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This is the eighth book in the Kernel Books Series--a series of books in which people who are blind tell about life situations and how they coped with them. "What do toothpaste and railroad tracks have in common? Just about the same that axes and law books do--nothing and everything. They are the building blocks of the routine of daily existence. In a very real sense they are the essence of humanity itself. When I was younger (maybe 40 years ago), there was a popular song called "Little Things Mean a Lot." It dealt with what the title implies, but its message was much more than that. It was that each little incident (relatively unimportant in and of itself) combines with all of the other trivial events that are constantly happening to us to form the pattern of our lives. It is not the major events but the recurring details that make us what we are--that determine whether we will succeed or fail, be happy and productive or sad and miserable. Other books in this series are available from Bookshare."
Set in a hospital for crippled children, this novel explores the meaning of pain and suffering. Tortuga, meaning turtle, is a young boy who is paralyzed and is hospitalized. He nevertheless finds the courage to outdo pain and tragedy.
This is a scholarly document concerning the neurological aspects of visual impairment.
The story of Helen Keller's great teacher, Anne Sullivan Macy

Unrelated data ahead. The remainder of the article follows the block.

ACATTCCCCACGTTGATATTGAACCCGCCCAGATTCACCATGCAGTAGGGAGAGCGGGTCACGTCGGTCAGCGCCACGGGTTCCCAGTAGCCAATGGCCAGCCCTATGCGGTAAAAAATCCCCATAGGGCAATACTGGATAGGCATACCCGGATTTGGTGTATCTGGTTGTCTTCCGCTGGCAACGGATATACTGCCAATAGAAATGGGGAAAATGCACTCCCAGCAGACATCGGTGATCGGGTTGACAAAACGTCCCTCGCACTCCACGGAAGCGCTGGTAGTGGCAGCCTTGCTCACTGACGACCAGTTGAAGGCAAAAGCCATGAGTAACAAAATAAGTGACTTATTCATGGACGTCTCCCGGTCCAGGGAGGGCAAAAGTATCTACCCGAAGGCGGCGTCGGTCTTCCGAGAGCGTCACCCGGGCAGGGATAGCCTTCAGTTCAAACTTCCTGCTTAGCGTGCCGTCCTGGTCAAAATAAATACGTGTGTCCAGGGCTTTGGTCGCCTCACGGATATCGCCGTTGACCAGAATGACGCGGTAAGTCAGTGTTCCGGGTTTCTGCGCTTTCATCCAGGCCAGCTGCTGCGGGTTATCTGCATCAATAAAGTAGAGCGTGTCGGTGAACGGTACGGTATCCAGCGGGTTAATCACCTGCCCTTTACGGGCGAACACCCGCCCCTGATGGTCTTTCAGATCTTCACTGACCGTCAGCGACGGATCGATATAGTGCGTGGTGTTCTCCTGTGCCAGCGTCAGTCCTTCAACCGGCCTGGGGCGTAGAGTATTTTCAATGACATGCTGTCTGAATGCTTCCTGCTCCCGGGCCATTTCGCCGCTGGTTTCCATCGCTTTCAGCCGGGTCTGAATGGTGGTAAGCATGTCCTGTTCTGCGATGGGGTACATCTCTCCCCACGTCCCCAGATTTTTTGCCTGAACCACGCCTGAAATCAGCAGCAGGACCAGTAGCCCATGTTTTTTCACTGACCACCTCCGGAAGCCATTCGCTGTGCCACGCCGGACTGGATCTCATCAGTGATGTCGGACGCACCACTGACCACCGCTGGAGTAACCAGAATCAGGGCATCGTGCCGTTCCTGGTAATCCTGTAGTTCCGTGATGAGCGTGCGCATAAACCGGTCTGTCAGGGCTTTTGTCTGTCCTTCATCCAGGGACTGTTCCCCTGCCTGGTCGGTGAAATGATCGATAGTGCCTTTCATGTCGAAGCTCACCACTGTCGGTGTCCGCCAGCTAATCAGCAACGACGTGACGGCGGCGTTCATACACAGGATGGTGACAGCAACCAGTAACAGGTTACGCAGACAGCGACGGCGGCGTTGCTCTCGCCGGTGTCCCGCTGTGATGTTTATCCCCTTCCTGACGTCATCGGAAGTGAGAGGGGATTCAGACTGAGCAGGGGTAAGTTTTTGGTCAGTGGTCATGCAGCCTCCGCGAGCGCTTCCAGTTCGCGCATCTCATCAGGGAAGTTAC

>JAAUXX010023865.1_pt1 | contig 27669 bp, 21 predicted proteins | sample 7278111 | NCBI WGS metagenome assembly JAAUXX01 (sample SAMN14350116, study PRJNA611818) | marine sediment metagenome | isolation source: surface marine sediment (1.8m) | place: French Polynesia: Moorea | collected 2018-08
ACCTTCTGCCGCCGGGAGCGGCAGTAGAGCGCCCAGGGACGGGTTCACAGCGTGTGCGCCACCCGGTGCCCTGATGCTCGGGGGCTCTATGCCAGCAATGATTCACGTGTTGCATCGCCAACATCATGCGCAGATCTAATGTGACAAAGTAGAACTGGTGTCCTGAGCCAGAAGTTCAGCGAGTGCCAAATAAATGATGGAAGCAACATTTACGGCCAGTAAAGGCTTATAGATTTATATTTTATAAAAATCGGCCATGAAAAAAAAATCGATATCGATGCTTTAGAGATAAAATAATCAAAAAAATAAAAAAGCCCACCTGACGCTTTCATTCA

The incredible, inspiring story of world-class climber Erik Weihenmayer, from the terrible diagnosis that foretold of the loss of his eyesight, to his dream to climb mountains, and finally his quest to reach each of the Seven Summits. Erik Weihenmayer was born with retinoscheses, a degenerative eye disorder that would progressively unravel his retinas. Erik learned from doctors that he was destined to lose his sight by age thirteen. Yet from early on, he was determined to rise above this devastating disability and lead a fulfilling, exciting life. In Touch the Top of the World, Erik recalls his struggle to push past the limits placed on him by his visual impairment--and by a seeing world. He speaks movingly of the role his family played in his battle to break through the barriers of blindness: the mother who prayed for the miracle that would restore her son's sight; the father who encouraged him to strive for that unreachable mountaintop. Erik was the first blind man to summit McKinley. Soon he became the first blind person to scale the infamous 3000-foot rock wall of El Capitan and then Argentina's Aconcagua, the highest peak outside of Asia. He was married to his longtime sweetheart at 13,000 feet on the Shira Plateau on his way to Kilimanjaro's summit, and recently Erik scaled Polar Circus, the 30,000-foot vertical ice wall in Alberta, Canada. Erik's story is about having the vision to dream big; the courage to reach for near impossible goals; and the grit, determination, and ingenuity to transform our lives into "something miraculous. "To download an audio excerpt from Touch the Top of the World, visit the American Foundation for the Blind Web site.